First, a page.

Dropout Policies and Trends for Students with and without Disabilities

Article excerpt

Reducing the number of high school dropouts has been a major challenge facing public education (Phelan, 1987). Former President Bush initiated federal legislation establishing a national goal of 90% high school graduation rate by the year 2000 while the Council of Chief State School Officers set an even loftier goal of 100% (Sinclair, 1994; Thompson-Hoffman & Hayward, 1990). These goals focused on students without disabilities. The dropout rate for students with disabilities was not seriously addressed until 1990 when the Office of Special Education Programs (OSEP) required states to report on how many of these students were leaving school prior to graduation (Thompson-Hoffman & Hayward, 1990).

Current estimates place the overall dropout rate for students without disabilities at 11% (U.S. Department of Education, 2001). This figure has been traditionally higher for students with disabilities (Lichtenstein, 1993; Mitchell, 1997; Thompson-Hoffman & Hayward, 1990). For example, students with emotional/behavioral disorders have a dropout rate between 50% and 59% while between 32% and 36% of students with learning disabilities drop out of school (Sinclair, 1994; Wagner, 1991).

Although dropout rates among students with and without disabilities is an area of concern, it remains difficult to determine the severity of the problem given the current lack of a uniform definition and calculation method (Bartnick & Parkay 1991; Hammack, 1986; Morrow, 1986; Phelan, 1987; Rumberger, 1987; Sinclair, 1994). Disparities continue to exist because school districts can select the definition and calculation method they want in order to manipulate the data to obtain a favorable dropout figure (Sinclair, 1994).

There are two commonly accepted calculation methods used for computing dropout rates (Bulter-Nalin & Padilla, 1989; Rumberger, 1997; Sinclair, 1994). The event method measures the proportion of students who drop out of school in a single year (i.e., "What percentage of students dropped out this year?"). It is the most liberal and, consequently, favored by school districts because it underestimates the true number of dropouts. The cohort method, or longitudinal approach, involves following a group of students who are expected to graduate together across the secondary school years (i.e., "What percentage of students entering the X grade in a certain school district drop out after Y years?"). It is the most conservative and, consequently, accurate method (Morrow, 1986; Wolman, Bruininks, & Thurlow, 1989). School districts avoid using this method because it portrays an accurate but unfavorable dropout rate. There is a third method that is rarely used but nevertheless appears in the literature: status rate. It measures the proportion of students who have not completed high school and are not enrolled on a specific day.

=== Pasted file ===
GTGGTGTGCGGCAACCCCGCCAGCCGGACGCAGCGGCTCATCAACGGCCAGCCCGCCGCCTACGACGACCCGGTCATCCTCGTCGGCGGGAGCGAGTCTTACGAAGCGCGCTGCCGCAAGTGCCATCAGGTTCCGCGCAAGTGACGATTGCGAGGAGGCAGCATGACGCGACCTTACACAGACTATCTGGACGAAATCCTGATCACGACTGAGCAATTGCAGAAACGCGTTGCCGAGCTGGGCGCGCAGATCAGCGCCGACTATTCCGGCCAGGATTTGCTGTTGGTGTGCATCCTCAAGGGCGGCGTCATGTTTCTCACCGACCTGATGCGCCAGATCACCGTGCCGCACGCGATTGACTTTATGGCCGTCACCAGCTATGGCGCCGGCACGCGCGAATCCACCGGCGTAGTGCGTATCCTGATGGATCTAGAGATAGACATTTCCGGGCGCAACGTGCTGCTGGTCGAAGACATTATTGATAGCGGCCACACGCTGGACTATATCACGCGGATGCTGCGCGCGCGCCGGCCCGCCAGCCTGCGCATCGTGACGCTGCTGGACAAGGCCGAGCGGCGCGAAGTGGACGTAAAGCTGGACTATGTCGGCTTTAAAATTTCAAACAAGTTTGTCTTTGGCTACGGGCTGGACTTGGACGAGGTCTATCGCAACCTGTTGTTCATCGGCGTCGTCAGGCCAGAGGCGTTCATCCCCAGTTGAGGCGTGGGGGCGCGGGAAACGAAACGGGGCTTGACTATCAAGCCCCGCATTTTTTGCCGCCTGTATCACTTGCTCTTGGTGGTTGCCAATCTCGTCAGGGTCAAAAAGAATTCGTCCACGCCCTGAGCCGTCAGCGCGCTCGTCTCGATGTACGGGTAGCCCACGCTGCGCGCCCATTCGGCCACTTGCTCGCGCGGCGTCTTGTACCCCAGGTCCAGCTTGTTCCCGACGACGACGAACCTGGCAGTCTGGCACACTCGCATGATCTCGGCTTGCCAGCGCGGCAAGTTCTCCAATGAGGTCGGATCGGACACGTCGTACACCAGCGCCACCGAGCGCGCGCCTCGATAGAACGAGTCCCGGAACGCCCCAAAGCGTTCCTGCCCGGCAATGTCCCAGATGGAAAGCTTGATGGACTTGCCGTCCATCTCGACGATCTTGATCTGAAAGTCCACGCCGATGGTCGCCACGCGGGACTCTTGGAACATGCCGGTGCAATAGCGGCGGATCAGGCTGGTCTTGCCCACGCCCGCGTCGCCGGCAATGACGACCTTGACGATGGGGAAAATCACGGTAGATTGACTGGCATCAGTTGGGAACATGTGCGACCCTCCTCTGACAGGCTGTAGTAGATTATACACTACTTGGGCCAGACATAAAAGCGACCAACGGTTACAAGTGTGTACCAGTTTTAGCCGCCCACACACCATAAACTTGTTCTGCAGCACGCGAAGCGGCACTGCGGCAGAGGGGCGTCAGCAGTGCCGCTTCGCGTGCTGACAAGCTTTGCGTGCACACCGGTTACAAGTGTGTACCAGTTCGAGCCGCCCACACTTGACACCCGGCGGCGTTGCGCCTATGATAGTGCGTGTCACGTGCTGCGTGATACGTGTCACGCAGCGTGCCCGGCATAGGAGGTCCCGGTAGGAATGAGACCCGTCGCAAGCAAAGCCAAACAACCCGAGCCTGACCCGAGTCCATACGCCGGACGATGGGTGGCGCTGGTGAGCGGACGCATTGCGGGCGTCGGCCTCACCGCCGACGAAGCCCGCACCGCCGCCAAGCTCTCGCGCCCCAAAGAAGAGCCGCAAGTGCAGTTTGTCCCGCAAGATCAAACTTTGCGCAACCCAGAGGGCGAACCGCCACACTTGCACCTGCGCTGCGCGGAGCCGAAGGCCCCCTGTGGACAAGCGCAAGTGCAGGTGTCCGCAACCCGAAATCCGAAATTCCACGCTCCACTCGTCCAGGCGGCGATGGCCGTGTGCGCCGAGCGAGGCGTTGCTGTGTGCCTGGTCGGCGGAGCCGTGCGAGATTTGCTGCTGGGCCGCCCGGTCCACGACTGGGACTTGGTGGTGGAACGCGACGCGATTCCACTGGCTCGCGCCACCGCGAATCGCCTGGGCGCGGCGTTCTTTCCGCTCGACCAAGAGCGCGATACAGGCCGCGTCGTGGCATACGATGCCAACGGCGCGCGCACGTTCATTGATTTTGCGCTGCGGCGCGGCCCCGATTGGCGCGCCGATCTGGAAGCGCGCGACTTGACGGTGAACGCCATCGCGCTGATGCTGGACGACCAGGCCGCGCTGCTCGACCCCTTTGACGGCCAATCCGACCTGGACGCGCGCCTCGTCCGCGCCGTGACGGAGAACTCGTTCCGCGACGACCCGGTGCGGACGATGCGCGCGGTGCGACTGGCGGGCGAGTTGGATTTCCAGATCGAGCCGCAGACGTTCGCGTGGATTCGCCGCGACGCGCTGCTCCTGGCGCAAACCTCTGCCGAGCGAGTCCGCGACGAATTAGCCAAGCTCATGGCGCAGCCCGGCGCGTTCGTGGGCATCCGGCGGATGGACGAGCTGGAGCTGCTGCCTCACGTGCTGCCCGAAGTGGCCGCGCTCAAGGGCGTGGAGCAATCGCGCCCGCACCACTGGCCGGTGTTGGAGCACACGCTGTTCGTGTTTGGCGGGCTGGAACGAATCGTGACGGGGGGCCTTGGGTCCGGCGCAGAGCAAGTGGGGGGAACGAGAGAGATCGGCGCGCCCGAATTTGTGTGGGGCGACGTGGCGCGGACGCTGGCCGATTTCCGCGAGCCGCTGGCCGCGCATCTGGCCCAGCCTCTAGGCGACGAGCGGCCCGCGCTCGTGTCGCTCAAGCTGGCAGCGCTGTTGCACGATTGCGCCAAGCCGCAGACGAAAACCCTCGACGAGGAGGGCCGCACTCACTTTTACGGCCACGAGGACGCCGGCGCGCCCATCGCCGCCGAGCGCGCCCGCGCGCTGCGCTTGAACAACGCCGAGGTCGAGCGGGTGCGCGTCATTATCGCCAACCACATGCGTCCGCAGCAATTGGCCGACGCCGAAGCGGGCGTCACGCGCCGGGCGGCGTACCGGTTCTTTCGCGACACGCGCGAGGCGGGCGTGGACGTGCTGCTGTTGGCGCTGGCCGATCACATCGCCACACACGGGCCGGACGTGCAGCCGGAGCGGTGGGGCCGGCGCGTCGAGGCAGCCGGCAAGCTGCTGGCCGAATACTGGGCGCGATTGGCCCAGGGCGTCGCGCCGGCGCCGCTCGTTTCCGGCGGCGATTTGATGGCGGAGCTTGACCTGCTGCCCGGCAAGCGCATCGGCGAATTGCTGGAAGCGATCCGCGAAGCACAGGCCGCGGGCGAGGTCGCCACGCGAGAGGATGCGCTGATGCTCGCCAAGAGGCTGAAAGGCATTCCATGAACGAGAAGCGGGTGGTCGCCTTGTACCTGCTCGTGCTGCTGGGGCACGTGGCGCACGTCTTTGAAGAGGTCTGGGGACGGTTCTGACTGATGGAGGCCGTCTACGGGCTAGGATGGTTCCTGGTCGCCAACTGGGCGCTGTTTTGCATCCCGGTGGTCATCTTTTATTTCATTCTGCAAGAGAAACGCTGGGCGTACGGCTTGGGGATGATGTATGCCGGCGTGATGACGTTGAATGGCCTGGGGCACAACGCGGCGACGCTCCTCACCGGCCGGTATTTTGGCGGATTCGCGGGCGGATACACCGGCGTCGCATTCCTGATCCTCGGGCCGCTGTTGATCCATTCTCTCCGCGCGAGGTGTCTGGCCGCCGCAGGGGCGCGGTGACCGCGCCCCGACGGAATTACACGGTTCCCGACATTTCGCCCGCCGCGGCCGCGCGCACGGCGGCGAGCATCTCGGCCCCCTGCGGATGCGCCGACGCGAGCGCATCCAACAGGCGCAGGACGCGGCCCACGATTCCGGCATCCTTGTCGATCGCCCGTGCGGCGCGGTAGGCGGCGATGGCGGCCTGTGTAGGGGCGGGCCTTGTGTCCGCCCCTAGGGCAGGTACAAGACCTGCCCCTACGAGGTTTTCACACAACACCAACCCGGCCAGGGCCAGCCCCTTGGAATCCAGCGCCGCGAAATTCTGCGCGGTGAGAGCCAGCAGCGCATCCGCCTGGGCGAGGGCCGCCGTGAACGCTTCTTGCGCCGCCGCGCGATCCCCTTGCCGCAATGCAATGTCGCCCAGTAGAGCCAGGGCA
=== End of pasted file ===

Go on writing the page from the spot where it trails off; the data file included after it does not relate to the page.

It is critical that a common approach, preferably cohort, be adopted. Until such agreement exists, Sinclair (1994) suggested that each dropout figure should include a notation describing the computational method and actual definition used to classify the reason a student exited school. Comparisons could then be made between data and the effectiveness of dropout prevention programs evaluated.

Another area in which general, but less specific, information exists is the reasons why students with and without disabilities drop out of school. General reasons can be grouped into two categories: academic failure and disengagement from the educational environment.

Academic failure is a primary reason both students with and without disabilities drop out of school (Croninger & Lee, 2001; Kaplan, Peck, & Kaplan, 1997; Scanlon & Mellard, 2002; Sinclair, 1994; Smith, 1986; Wagner, 1991). Researchers have found that failing a course and getting poor grades are two reasons students with disabilities exited high school before graduating (Smith, 1986; Wagner, 1991). …


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